Before doing the mailing though, one should have a basic core group of about 20-25 people to begin with. They need to know how to sing the services at a basic level and they should be taught how to greet people and get them plugged in. The skeleton of the full parish needs to be planned so that it can quickly be fleshed out. One mistake would be to create a frame that is too small for growth. One should know how Sunday School and youth ministry will be carried out for example. Will there be a Ladies' group? Choir? Chanters? Get this framework ready to build upon.

There are some resources that need to be produced to help the parish get going too. A CD of basic musical settings that can be used by the congregation needs to be made available. Too many CDs give larger choral settings that are not helpful to a small group. We need folks to record a basic traditional setting that can be learned by everyone, for the Eastern Rite the music from the congregational book would serve best, for the Western Rite the de Angelis Mass would be very effective. Missalettes or service books need to be printed and ready to hand. My mentor told me that one of the most important things that must be done by a mission is to look as large and as established as possible. People don't want to get their religion from fly-by-night groups. Publications must look professionally done. Don't skimp on the Sunday bulletins either. They must look right.

Two other things need to be available and here is where the largest cost is. We need to supply mission plants with a basic "kit" to do the services. These can be used censers (thuribles), chalices, etc. But they need to be at least loaned to the mission plants until they can purchase their own. A list can easily be drawn up and a loan kit provided for a specified time. The next item is that we need to fund the mission priest for at least two years. This means his full stipend and package. After two years, the community should be able to take it over if they have started out as I've suggested above.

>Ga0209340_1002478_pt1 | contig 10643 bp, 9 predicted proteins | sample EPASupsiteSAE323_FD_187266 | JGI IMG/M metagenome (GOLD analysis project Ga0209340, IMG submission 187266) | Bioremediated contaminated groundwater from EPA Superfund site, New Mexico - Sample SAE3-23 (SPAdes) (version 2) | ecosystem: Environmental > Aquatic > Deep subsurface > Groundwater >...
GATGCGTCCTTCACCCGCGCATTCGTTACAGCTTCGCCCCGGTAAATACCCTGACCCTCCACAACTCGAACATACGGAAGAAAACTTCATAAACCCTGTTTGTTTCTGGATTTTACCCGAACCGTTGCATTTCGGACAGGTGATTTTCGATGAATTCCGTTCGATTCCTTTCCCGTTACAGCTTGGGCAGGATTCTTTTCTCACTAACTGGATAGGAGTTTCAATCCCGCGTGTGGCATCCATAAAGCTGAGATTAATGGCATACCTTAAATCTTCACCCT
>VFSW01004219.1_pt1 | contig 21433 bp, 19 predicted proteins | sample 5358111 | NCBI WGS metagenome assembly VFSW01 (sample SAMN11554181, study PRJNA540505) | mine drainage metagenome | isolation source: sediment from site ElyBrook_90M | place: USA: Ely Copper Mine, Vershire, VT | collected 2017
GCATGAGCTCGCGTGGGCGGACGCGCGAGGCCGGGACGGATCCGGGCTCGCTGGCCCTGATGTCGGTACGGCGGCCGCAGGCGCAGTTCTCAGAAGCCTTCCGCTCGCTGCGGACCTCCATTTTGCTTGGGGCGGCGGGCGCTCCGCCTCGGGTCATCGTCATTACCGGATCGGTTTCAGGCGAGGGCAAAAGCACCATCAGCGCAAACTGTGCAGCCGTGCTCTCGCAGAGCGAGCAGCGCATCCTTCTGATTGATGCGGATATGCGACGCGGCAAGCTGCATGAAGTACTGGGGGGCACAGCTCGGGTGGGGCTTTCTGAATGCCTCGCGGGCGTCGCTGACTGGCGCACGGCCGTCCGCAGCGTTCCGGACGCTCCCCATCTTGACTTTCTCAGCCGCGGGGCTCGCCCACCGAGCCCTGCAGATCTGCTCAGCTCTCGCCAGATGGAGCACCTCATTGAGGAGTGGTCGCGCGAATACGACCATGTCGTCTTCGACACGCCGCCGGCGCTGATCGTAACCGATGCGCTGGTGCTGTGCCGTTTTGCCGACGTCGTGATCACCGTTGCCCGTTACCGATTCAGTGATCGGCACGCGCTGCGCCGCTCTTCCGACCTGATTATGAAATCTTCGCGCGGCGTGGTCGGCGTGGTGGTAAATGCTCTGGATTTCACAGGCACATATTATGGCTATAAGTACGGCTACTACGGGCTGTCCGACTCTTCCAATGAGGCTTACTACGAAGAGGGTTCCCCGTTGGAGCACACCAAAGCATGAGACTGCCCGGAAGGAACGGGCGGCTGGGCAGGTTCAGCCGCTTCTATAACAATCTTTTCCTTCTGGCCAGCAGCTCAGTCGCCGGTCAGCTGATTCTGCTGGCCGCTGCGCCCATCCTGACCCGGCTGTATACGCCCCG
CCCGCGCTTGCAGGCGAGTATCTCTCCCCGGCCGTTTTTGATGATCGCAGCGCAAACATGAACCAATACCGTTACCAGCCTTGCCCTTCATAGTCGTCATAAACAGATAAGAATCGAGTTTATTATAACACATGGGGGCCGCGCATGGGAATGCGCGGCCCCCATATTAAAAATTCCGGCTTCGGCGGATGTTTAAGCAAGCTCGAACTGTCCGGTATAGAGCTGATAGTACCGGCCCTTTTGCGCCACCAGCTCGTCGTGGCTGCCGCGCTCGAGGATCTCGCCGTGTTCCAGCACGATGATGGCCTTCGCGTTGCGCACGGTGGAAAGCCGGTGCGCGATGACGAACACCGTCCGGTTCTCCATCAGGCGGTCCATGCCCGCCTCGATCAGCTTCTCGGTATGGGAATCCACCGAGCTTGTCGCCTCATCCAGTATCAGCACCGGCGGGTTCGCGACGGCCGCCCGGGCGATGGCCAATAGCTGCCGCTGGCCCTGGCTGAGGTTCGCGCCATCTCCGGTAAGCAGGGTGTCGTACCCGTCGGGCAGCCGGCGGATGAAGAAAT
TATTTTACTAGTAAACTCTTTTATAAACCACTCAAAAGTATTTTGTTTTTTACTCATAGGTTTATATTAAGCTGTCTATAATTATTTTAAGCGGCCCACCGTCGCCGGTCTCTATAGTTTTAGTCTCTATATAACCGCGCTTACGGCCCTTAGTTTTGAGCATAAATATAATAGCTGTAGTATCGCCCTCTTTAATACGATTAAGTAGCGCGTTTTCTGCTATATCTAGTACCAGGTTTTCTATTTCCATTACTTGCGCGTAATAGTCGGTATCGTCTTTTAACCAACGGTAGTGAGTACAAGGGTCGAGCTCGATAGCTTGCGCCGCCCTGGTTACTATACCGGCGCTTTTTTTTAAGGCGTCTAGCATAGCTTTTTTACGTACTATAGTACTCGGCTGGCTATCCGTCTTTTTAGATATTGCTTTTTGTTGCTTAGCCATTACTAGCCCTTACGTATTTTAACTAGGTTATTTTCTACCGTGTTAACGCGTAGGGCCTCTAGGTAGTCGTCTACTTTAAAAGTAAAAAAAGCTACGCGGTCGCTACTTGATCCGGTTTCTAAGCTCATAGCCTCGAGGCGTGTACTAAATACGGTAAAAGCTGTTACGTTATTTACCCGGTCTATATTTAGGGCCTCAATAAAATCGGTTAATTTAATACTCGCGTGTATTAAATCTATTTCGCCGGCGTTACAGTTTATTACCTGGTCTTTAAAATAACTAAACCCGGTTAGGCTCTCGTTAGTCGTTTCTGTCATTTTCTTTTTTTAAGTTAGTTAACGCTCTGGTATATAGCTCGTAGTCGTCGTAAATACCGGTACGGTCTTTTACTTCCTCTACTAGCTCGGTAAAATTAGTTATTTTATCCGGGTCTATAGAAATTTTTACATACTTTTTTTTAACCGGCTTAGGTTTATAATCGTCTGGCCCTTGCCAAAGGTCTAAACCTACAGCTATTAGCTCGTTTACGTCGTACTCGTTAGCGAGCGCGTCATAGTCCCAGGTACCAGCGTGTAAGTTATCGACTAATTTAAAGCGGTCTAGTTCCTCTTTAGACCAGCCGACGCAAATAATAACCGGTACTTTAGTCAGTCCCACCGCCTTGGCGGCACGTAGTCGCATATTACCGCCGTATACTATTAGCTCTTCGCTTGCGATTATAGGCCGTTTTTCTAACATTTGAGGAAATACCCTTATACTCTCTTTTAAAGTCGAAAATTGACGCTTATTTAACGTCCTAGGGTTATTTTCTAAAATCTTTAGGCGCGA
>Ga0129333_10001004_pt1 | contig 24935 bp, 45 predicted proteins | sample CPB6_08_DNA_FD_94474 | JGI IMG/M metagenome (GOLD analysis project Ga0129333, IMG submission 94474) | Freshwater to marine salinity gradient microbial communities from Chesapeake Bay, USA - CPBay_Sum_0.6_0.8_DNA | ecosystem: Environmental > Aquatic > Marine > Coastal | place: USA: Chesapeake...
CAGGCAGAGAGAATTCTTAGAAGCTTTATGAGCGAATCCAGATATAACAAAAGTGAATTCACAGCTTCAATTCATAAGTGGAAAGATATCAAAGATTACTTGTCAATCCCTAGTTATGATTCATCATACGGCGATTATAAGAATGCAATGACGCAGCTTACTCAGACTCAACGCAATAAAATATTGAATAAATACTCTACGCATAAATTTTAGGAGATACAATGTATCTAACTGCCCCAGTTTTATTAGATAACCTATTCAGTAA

Mission priests must also be our best priests, what usually happens is that we send priests who don't do well in larger parishes to them. This is wrong and it is why we should pay them. A priest in a mission must give the entire tradition to a new community. He needs to know the nuts and bolts of how parishes work (from experience) and he needs to know the music, the liturgy, the administrative details, the theology… in short, he has to give everything to the new community since are just beginning.

There is more to say, but this should get things started. I love missions and we need to do much better. God willing we can start.


  1. Thank you for this post, the instructions you give are most sound!

  2. Thank you Father. I love missions and mission work, but we tend to send in priests that are not motivated and underpay them. How much better we could do if we reversed that!